March 18, 2022
Chicago restaurants are using BentoBox to grow their brands and increase their revenue. Here are some of our favorite examples.
Across the country, restaurant operators are preparing to face the "new normal" — and Chicago, IL, restaurants are no different.
To do this, many restaurants are creating best-in-class websites that meet the challenges — and seize the opportunities — of the current moment. They're investing in custom design to leave a strong, brand-first impression on future diners. They're setting up online commerce stores to diversify revenue and fight back against third-party commissions. And they're integrating websites with other technology to streamline workflows and operate with fewer, higher-paid staff members.
Want to see how that looks in action? We curated some of the best Chicago websites built on BentoBox, the premier online marketing and commerce platform for restaurants. Check them out below.
Smyth and The Loyalist are sibling restaurants, both owned and operated by husband-wife duo John Shields and Karen Urie Shields. The former is a two-Michelin-starred upscale concept that Eater once called “the finest seasonal tasting menu in Chicago.” The latter is a cozy neighborhood spot that serves casual fare and drinks. Their joint website captures this duality, featuring side-by-side photos of the two adjoined spaces, including some black-and-white contrast effects. Guests can click on either concept to learn more about it, make reservations view menus or send digital gift cards.
When Joe Frillman opened Daisie’s, one of the Midwest’s best pasta restaurants, he knew his website needed to meet high standards. “DIY website builders seemed easy enough to set up, but I quickly realized it was time consuming to update and didn’t have all the functionality I needed,” Frillman said. “I wanted a partner who understood more about restaurants.”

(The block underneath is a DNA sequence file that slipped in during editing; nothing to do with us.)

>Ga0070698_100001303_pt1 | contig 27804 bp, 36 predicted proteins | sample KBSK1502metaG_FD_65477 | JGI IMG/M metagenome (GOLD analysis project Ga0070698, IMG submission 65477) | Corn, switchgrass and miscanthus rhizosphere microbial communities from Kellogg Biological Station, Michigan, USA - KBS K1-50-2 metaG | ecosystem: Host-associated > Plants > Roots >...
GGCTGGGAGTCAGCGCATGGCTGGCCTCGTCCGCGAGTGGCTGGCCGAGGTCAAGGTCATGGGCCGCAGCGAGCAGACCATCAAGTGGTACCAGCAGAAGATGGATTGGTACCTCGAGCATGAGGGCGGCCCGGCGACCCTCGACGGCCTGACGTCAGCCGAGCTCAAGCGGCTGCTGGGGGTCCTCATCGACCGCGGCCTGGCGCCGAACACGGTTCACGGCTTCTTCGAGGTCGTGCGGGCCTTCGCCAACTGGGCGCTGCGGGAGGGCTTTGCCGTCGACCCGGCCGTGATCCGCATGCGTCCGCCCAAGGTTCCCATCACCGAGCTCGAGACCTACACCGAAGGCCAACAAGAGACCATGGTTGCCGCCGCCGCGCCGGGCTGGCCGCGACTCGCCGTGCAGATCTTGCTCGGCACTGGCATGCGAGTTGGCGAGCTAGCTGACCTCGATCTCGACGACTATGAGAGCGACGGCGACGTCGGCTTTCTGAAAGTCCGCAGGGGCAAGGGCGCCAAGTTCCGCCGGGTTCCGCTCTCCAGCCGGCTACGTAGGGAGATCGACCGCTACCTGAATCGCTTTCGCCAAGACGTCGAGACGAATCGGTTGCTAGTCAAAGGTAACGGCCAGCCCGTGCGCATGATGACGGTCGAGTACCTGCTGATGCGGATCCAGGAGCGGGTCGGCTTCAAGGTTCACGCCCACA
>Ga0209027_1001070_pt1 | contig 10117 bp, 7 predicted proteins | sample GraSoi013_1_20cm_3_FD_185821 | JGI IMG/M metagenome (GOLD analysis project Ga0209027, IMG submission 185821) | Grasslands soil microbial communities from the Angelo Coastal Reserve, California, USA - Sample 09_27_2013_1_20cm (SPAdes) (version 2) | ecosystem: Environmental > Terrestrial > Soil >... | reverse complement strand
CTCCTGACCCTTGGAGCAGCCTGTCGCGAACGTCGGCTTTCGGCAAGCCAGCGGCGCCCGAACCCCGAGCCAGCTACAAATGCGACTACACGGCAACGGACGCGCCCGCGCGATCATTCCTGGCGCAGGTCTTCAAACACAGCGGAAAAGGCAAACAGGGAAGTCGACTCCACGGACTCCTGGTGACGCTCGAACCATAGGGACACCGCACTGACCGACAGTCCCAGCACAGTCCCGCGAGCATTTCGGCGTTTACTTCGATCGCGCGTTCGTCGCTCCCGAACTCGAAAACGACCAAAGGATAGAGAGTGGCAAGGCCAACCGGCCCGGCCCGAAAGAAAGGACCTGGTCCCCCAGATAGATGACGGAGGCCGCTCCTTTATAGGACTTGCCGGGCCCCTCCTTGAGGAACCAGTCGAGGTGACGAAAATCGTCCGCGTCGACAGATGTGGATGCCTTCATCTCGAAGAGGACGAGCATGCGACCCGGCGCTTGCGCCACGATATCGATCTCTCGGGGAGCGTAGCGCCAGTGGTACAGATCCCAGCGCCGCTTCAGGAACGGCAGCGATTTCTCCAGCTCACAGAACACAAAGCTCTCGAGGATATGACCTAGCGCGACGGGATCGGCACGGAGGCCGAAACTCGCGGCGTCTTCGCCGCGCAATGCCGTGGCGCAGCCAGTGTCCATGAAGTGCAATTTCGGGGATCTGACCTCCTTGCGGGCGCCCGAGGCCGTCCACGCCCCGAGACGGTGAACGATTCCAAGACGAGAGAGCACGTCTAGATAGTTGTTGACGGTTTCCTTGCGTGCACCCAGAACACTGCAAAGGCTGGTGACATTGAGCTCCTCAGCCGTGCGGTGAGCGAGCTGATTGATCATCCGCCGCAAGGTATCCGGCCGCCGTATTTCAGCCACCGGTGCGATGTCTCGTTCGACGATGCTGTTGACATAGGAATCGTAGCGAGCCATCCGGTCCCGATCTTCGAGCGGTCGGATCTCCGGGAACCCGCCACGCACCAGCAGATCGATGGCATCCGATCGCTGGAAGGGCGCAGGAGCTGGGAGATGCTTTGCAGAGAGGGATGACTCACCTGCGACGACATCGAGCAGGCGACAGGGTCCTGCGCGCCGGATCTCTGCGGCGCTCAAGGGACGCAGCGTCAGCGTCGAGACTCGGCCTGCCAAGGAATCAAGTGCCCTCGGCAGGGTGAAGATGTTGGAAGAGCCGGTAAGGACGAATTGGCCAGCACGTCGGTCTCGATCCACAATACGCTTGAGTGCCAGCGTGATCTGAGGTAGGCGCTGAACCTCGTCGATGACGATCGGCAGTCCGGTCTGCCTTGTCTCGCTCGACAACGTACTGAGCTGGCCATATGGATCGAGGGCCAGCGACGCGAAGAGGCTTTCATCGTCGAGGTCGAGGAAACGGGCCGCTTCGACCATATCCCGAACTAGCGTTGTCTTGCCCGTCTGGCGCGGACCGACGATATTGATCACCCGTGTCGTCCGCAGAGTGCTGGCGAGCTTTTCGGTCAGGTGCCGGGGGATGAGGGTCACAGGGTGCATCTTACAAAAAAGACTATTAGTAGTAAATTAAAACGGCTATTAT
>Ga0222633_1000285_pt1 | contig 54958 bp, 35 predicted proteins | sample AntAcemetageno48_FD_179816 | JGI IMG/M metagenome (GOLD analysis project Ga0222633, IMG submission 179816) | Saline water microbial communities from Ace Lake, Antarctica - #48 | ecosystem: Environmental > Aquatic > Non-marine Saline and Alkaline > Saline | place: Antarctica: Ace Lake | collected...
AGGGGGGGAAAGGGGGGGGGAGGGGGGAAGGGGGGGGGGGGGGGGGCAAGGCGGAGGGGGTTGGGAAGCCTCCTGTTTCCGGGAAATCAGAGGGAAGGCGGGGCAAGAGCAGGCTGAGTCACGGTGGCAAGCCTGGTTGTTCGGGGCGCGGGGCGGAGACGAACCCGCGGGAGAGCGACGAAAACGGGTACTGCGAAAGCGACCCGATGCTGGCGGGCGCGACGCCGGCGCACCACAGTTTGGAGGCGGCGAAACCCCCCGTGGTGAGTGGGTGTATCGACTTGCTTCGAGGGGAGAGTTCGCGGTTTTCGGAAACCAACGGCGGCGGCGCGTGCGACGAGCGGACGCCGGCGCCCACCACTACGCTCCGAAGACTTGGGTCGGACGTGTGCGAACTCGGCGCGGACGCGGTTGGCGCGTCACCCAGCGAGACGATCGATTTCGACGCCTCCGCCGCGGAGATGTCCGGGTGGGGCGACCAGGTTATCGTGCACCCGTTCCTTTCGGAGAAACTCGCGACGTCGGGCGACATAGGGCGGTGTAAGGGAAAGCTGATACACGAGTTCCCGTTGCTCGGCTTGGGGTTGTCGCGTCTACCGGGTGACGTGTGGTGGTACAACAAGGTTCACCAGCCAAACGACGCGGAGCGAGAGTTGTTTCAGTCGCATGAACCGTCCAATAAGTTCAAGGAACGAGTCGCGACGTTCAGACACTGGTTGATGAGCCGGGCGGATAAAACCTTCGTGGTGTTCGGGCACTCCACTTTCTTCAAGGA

With BentoBox, he built a website that uses native SEO tools to drive web traffic, direct online ordering to drive revenue and beautiful design to bring the brand to life. Best of all, the self-service platform allows him and his team to make fast, easy updates. “I used to have to think weeks in advance about communicating with a web agency to promote a dinner,” he remembers. “Now I can do it myself and the event starts selling right away.”
In the words of Chicago Magazine writer Jeff Ruby, “When Virtue opened in November 2018, it sounded like a long shot in a long-shot neighborhood.” And yet, more than three years later, it continues defying the odds while bringing hearty southern cooking to the South Side. Its website uses floral patterns and various photography styles to evoke its homestyle brand — but it also drives revenue with commerce features like an online merchandise store, which sells t-shirts, totes and sweatshirts to its loyal audience.
Lost Larson is by many accounts the best bakery in Chicago — and one of the best in the country. The Scandanvian-inspired café has built that reputation with its deep menu, laid-back ambiance and emphasis on quality. Its website reinforces those elements with beautiful photos and minimalist design, allowing its food and decor to do the talking. It also uses BentoBox online ordering to avoid third-party commissions and sell baked goods directly to its audience, including seasonal specials like the mouthwatering Semla pictured above.
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Sugargoat describes itself as “sweets for the kid in you,” which its website brings to life — and then some. The photography is loud and playful, using seamless colored backgrounds and cross sections of baked goods to capture and keep diners' attention. The website is also filled with CTAs that drive users to revenue-generating pages, such as the form to place custom orders and the immaculate online catering store, which uses BentoBox Pre-Order & Catering to ensure a great experience for both guests and staff.
From the moment guests arrive on Tzuco’s website, they can tell it provides an experience like no other. The dark brown color palette and modern typeface are mysterious and alluring, as is the description text that says Tzuco is “from the Imaginarium of Carlos Gaytán, the first Latin American who earned a Michelin Star.” If that doesn’t get diners intrigued, the website is also filled with practical information like menus, photos and press clippings to help them picture the wonders Tzuco has in store.
Lula Cafe is an inventive, market-driven restaurant that serves one of Chicago's most popular brunches. Chef Jason Hammel started the restaurant with his wife Amelia Tshilds in 1999, and although he was self-taught, he has grown into a two-time James Beard Award finalist for Best Chef Great Lakes. The cafe's website opens with large, photography-based thumbnails that direct guests to key sections of the website (reservations and menus) with clickable buttons. The menu page is also text-based — a key SEO tactic for restaurants — and includes beautiful pictures of menu items.
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